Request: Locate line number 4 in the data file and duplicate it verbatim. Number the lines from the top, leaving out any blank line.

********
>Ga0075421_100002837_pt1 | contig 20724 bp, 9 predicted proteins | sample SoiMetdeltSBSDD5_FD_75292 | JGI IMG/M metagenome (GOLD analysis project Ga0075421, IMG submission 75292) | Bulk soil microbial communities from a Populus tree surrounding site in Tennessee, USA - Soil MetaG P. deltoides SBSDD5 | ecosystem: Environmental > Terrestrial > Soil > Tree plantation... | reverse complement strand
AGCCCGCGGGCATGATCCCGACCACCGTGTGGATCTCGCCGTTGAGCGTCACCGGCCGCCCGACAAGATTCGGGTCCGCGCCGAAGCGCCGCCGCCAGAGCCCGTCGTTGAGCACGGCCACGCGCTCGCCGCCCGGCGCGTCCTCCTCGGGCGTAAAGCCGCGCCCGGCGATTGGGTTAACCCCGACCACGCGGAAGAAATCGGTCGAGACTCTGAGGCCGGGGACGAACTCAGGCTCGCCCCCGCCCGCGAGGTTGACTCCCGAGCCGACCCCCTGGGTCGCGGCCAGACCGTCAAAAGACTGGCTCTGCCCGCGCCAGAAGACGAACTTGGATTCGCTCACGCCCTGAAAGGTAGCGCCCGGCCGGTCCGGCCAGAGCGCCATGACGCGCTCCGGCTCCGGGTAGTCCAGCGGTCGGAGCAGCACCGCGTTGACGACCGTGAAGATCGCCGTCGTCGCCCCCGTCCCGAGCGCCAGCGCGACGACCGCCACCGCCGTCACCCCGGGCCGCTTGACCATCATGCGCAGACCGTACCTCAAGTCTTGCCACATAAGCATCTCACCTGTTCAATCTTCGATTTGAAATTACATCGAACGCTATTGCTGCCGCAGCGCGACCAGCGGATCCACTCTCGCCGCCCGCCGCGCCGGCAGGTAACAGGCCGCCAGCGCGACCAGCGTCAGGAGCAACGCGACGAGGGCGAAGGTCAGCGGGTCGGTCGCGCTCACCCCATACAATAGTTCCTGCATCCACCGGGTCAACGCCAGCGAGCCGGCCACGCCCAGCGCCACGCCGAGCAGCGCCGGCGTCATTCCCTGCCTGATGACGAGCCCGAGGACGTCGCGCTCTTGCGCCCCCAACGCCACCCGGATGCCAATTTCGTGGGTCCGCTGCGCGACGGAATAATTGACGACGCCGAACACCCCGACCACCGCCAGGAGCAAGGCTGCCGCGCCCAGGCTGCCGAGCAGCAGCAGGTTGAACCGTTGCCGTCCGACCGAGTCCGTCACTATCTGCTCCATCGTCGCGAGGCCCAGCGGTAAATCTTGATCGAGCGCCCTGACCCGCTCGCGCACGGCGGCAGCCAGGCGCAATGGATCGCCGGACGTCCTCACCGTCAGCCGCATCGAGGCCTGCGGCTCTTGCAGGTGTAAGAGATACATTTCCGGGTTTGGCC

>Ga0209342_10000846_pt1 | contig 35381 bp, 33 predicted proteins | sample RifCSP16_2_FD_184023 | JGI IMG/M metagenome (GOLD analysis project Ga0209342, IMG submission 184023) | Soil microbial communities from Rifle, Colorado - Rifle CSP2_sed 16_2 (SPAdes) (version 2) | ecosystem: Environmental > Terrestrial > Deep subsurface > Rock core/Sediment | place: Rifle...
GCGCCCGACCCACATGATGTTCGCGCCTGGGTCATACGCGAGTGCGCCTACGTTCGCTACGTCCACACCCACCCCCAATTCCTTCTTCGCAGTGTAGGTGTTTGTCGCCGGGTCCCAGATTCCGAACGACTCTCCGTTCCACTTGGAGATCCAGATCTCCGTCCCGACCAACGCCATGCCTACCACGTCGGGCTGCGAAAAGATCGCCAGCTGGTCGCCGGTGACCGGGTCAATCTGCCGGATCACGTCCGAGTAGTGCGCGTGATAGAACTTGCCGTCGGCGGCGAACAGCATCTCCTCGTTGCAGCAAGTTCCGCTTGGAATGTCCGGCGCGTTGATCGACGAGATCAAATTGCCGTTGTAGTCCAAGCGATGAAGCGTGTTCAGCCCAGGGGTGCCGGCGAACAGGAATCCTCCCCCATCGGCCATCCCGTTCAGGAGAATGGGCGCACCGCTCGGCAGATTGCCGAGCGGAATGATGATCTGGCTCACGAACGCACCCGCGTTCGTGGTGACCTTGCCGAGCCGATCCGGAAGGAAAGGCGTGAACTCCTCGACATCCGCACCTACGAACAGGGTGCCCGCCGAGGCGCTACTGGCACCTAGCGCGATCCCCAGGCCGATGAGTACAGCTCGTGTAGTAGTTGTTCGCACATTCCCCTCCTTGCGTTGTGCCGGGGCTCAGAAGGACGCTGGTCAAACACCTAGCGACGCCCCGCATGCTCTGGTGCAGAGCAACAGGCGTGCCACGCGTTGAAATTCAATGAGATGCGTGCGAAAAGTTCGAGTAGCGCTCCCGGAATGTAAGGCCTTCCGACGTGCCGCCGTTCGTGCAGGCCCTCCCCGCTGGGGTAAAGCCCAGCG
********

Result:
GCGCCCGACCCACATGATGTTCGCGCCTGGGTCATACGCGAGTGCGCCTACGTTCGCTACGTCCACACCCACCCCCAATTCCTTCTTCGCAGTGTAGGTGTTTGTCGCCGGGTCCCAGATTCCGAACGACTCTCCGTTCCACTTGGAGATCCAGATCTCCGTCCCGACCAACGCCATGCCTACCACGTCGGGCTGCGAAAAGATCGCCAGCTGGTCGCCGGTGACCGGGTCAATCTGCCGGATCACGTCCGAGTAGTGCGCGTGATAGAACTTGCCGTCGGCGGCGAACAGCATCTCCTCGTTGCAGCAAGTTCCGCTTGGAATGTCCGGCGCGTTGATCGACGAGATCAAATTGCCGTTGTAGTCCAAGCGATGAAGCGTGTTCAGCCCAGGGGTGCCGGCGAACAGGAATCCTCCCCCATCGGCCATCCCGTTCAGGAGAATGGGCGCACCGCTCGGCAGATTGCCGAGCGGAATGATGATCTGGCTCACGAACGCACCCGCGTTCGTGGTGACCTTGCCGAGCCGATCCGGAAGGAAAGGCGTGAACTCCTCGACATCCGCACCTACGAACAGGGTGCCCGCCGAGGCGCTACTGGCACCTAGCGCGATCCCCAGGCCGATGAGTACAGCTCGTGTAGTAGTTGTTCGCACATTCCCCTCCTTGCGTTGTGCCGGGGCTCAGAAGGACGCTGGTCAAACACCTAGCGACGCCCCGCATGCTCTGGTGCAGAGCAACAGGCGTGCCACGCGTTGAAATTCAATGAGATGCGTGCGAAAAGTTCGAGTAGCGCTCCCGGAATGTAAGGCCTTCCGACGTGCCGCCGTTCGTGCAGGCCCTCCCCGCTGGGGTAAAGCCCAGCG